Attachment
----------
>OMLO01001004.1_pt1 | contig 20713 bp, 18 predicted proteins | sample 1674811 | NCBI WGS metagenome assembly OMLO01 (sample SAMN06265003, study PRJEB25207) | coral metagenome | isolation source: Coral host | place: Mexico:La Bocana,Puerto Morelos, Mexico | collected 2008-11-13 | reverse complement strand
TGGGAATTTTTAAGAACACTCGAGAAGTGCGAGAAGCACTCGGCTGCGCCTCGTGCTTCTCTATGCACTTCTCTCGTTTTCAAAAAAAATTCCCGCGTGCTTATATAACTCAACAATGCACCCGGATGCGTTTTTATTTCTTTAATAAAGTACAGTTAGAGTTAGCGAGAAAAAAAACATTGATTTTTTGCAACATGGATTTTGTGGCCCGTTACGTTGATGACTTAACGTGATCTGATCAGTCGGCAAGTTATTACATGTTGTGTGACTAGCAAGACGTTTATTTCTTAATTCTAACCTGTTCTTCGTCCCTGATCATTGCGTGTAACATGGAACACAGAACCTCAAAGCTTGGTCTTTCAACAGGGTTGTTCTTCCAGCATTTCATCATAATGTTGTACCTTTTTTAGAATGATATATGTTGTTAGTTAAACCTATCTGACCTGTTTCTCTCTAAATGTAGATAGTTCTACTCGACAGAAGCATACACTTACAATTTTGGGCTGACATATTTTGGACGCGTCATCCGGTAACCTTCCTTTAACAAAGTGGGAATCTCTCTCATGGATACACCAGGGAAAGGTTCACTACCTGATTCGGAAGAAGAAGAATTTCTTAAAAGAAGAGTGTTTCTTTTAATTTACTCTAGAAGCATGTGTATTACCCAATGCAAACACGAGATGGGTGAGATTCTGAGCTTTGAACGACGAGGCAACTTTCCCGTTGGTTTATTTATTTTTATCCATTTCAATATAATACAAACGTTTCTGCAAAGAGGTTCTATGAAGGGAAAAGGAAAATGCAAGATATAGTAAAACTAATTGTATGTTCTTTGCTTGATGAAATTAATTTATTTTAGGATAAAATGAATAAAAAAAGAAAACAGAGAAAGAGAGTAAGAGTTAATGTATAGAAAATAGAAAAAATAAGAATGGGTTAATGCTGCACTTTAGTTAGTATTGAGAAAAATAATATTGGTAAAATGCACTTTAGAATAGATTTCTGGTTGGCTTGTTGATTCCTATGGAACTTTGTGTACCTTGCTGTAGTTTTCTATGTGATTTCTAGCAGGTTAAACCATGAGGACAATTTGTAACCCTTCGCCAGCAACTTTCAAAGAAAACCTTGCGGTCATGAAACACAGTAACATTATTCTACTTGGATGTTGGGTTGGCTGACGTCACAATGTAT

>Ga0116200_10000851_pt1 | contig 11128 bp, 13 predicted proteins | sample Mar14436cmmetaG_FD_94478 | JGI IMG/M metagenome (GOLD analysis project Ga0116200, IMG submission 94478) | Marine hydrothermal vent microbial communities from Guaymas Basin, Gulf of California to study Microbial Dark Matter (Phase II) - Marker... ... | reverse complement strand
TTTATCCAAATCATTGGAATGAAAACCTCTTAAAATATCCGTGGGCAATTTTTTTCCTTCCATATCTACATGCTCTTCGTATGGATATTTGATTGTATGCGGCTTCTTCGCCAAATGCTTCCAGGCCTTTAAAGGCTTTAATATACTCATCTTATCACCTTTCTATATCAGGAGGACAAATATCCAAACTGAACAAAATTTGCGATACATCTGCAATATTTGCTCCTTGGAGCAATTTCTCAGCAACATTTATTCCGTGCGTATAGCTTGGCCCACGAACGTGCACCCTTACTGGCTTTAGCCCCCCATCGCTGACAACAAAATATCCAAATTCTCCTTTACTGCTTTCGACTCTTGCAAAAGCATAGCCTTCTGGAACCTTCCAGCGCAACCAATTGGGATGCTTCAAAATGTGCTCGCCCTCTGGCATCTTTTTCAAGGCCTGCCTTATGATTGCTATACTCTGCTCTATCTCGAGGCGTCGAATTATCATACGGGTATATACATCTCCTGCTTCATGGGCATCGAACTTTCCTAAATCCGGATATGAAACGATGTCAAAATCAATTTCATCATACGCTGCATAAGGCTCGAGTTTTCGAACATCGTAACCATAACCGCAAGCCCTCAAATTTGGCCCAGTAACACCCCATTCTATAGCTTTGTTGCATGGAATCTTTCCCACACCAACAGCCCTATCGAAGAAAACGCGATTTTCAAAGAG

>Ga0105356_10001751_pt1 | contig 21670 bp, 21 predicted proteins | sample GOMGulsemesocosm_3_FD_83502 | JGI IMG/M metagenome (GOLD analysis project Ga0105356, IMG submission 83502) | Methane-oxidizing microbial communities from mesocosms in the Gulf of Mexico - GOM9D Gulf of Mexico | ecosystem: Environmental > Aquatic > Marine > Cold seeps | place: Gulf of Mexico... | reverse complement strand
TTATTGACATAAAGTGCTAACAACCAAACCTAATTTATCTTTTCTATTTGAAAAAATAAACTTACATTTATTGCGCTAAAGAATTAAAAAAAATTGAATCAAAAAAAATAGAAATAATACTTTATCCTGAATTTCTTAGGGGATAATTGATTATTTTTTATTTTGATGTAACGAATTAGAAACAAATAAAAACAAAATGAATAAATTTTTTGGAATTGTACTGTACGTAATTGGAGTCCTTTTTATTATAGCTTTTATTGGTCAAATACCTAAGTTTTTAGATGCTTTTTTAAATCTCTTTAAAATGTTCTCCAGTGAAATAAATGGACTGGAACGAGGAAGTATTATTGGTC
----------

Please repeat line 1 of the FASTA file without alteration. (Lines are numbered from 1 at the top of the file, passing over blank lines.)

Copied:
>OMLO01001004.1_pt1 | contig 20713 bp, 18 predicted proteins | sample 1674811 | NCBI WGS metagenome assembly OMLO01 (sample SAMN06265003, study PRJEB25207) | coral metagenome | isolation source: Coral host | place: Mexico:La Bocana,Puerto Morelos, Mexico | collected 2008-11-13 | reverse complement strand